If passed, the reform bill for the High-Skilled Integrity and Fairness Act of 2017 – which overhauls the H-1B visa and L1 visas – will significantly modify the way companies, and consequently employees, are granted the visas. Companies, including Indian ones, use the H-1B visa to allocate jobs to foreigners where an American cannot fill in. In case you were wondering, here’s the download on the scenario and the new reform bill:
What is the ‘H-1B visa’?
When companies are unable to find an American employee for a specific job, the H-1B visa – a non-immigrant visa – allows that company to employ foreigners for a period of up to 6 years. Employees holding an H-1B visa are to get a minimum salary of $60,000 per year and these visa holders are also allowed to apply for permanent residency and also buy or sell property in the US.
The US government grants 65,000 H-1B visas every year in addition to 20,000 H-1B visas for foreign students who may have completed their masters from a university in the country. However, according to the Free Trade Agreement the US has with Singapore and Chile, an extra 5,400 and 1,400 visas of H-1B1 category are given respectively.
How does one get an H-1B visa?
In the technology industry, the H-1B visa is highly coveted hence the US receives much more than its maximum – 85,000. In 2016, H-1B visa applications touched 236,000 and the grants were done on the basis of lottery.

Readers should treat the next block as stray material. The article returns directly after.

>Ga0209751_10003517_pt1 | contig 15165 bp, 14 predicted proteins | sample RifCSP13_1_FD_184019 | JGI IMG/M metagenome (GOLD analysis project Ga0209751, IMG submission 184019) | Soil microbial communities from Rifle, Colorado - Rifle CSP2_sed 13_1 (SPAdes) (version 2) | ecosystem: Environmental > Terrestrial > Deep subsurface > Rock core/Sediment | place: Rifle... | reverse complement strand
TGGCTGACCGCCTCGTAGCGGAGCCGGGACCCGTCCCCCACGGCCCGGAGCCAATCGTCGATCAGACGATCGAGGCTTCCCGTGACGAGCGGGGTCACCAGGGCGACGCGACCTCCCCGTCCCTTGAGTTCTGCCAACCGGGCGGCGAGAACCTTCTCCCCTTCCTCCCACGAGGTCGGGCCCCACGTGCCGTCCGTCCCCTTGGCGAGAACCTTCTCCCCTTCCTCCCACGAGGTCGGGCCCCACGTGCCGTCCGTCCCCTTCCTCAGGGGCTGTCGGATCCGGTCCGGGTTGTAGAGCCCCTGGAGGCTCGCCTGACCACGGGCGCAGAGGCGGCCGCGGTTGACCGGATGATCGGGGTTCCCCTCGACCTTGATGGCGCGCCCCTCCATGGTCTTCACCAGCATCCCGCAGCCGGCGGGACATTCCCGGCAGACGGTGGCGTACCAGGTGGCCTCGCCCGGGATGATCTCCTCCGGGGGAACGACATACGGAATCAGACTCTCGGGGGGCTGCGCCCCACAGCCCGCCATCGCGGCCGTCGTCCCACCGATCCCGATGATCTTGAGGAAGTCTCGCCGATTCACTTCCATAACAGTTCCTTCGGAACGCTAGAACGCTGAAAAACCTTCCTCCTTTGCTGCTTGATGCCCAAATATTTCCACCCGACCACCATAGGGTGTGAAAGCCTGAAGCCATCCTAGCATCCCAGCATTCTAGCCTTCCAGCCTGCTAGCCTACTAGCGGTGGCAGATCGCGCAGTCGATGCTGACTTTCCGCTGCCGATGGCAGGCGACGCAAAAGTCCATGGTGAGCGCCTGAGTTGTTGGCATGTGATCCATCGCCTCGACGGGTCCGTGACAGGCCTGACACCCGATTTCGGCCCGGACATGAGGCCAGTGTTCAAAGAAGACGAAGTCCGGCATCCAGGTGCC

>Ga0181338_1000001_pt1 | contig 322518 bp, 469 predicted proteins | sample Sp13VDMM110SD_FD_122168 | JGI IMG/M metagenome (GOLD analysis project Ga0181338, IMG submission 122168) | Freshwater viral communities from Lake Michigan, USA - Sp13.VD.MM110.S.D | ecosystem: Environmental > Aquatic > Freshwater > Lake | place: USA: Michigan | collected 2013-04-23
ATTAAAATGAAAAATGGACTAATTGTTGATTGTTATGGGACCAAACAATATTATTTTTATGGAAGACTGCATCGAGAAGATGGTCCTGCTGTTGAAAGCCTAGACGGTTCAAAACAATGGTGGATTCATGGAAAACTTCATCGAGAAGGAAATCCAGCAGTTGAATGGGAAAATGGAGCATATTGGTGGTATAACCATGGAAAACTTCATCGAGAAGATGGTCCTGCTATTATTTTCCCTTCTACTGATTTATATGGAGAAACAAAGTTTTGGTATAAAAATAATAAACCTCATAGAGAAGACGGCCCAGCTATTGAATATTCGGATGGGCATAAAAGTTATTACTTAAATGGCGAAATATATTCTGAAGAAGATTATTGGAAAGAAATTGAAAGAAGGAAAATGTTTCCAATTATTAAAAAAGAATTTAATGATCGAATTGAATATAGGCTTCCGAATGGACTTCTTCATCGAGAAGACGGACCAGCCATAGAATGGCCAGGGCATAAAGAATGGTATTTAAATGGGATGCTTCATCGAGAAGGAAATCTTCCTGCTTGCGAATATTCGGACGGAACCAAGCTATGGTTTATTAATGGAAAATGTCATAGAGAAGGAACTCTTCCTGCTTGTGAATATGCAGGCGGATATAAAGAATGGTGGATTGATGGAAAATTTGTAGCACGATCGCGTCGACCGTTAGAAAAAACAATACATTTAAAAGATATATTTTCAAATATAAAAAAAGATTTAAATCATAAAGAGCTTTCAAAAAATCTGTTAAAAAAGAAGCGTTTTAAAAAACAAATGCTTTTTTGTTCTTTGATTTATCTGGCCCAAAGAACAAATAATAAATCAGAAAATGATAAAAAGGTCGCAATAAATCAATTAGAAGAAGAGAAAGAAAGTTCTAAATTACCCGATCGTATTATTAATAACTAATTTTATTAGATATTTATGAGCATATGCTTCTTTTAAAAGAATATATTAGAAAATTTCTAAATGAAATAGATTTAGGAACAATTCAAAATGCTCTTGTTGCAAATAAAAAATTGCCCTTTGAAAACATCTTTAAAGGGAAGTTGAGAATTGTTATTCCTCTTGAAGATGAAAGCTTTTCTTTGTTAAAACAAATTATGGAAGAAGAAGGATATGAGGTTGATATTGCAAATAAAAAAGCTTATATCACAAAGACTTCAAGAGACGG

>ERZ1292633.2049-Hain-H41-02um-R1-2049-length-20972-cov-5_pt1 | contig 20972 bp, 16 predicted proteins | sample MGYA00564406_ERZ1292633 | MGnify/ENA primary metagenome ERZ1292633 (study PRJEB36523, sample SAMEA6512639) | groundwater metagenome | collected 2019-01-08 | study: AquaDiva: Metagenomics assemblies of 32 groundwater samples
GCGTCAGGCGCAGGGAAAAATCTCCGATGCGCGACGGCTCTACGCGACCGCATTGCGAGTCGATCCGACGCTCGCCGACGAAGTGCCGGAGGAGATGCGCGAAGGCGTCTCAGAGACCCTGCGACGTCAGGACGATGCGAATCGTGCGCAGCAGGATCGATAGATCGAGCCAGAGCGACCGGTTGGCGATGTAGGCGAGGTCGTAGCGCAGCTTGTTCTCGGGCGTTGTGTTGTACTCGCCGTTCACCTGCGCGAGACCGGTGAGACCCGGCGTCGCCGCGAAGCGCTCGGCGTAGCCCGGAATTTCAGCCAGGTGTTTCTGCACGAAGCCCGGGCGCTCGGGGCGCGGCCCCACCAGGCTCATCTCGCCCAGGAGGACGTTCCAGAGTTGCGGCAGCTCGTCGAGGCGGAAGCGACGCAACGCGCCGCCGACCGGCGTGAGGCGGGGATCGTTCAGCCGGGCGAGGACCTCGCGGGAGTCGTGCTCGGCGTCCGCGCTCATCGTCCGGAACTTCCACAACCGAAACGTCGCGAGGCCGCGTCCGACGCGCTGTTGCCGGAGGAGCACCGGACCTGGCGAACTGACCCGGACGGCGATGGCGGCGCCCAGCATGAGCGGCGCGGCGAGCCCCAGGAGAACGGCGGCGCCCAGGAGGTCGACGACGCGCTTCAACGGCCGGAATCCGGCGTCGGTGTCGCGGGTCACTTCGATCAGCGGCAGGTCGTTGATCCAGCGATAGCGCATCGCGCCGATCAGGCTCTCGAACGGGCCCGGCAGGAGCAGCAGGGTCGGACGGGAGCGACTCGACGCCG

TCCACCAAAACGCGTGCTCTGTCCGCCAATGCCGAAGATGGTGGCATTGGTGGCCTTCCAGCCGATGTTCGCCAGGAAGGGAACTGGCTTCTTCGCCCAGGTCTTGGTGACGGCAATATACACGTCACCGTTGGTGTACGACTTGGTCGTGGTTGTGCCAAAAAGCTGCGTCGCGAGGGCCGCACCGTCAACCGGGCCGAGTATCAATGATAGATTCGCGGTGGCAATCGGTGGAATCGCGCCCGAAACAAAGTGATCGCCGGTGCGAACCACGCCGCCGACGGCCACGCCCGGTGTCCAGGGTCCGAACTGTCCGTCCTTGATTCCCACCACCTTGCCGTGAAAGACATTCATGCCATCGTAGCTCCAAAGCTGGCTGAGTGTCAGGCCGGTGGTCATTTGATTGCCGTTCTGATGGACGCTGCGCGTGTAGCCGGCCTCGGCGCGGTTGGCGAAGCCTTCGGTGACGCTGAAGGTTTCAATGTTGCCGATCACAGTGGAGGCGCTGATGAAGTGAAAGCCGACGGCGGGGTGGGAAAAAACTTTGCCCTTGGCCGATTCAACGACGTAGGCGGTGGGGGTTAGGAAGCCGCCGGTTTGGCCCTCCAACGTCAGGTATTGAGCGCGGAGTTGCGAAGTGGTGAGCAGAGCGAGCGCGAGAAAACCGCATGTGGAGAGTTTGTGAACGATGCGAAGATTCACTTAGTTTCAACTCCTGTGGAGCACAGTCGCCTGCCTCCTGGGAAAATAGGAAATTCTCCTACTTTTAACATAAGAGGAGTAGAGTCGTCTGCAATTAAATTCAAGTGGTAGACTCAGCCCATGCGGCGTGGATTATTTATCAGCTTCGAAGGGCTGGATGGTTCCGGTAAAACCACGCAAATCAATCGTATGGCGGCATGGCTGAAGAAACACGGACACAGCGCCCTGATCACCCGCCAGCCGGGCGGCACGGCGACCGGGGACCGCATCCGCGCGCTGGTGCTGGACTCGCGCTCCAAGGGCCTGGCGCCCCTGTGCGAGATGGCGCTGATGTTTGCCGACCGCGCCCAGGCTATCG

What does the reform bill propose and what is Donald Trump’s take on it?
The reform bill proposes an increase of the minimum salary to more than double i.e from $60,000 to $130,000. This leaves companies with either of two choices – favouring American citizens over choosing foreign employees or pay rather highly for suitable foreign workers. Also, the category of lowest pay is removed and raises the salary level at which H-1B dependent employer are exempt from non-displacement and recruitment attestation requirements to greater than $130,000.
The ‘per country’ cap for employment-based immigrant visas is removed from the H-1B visa. To ensure that small businesses have an opportunity to compete for high-skilled workers, a 20% of the annually allocated H-1B visas for small companies and startups (50 or fewer employees) has been set aside.
While a Democrat, California Congressman Zoe Lofgren, has tabled the H-1B visa reform bill and Donald Trump has not publicly spoken about the law yet, the H-1B visas and L1 visas were greatly spoken about among his campaign promises. He has, however, time and again done a back and forth on the programme. The US first lady, Melania Trump also entered the US using a H-1B visa from Slovenia under a quota for fashion models ‘of distinguished merit and ability.’
If it passes, who will be impacted by the H-1B visa reform?
Indian IT firms such as Infosys, TCS, Wipro, HCL, Igate and other global players like IBM, Accenture, Microsoft, Google, Amazon and the like are among the highest recipients of the H-1B visa each year. Therefore, if the bill is passed, companies like these might have to bear significantly higher costs to employ foreign citizens that are highly-skilled. A gap for demand and supply could also be created for talent in smaller companies who may not be able to afford the high costs of employing skilled workers.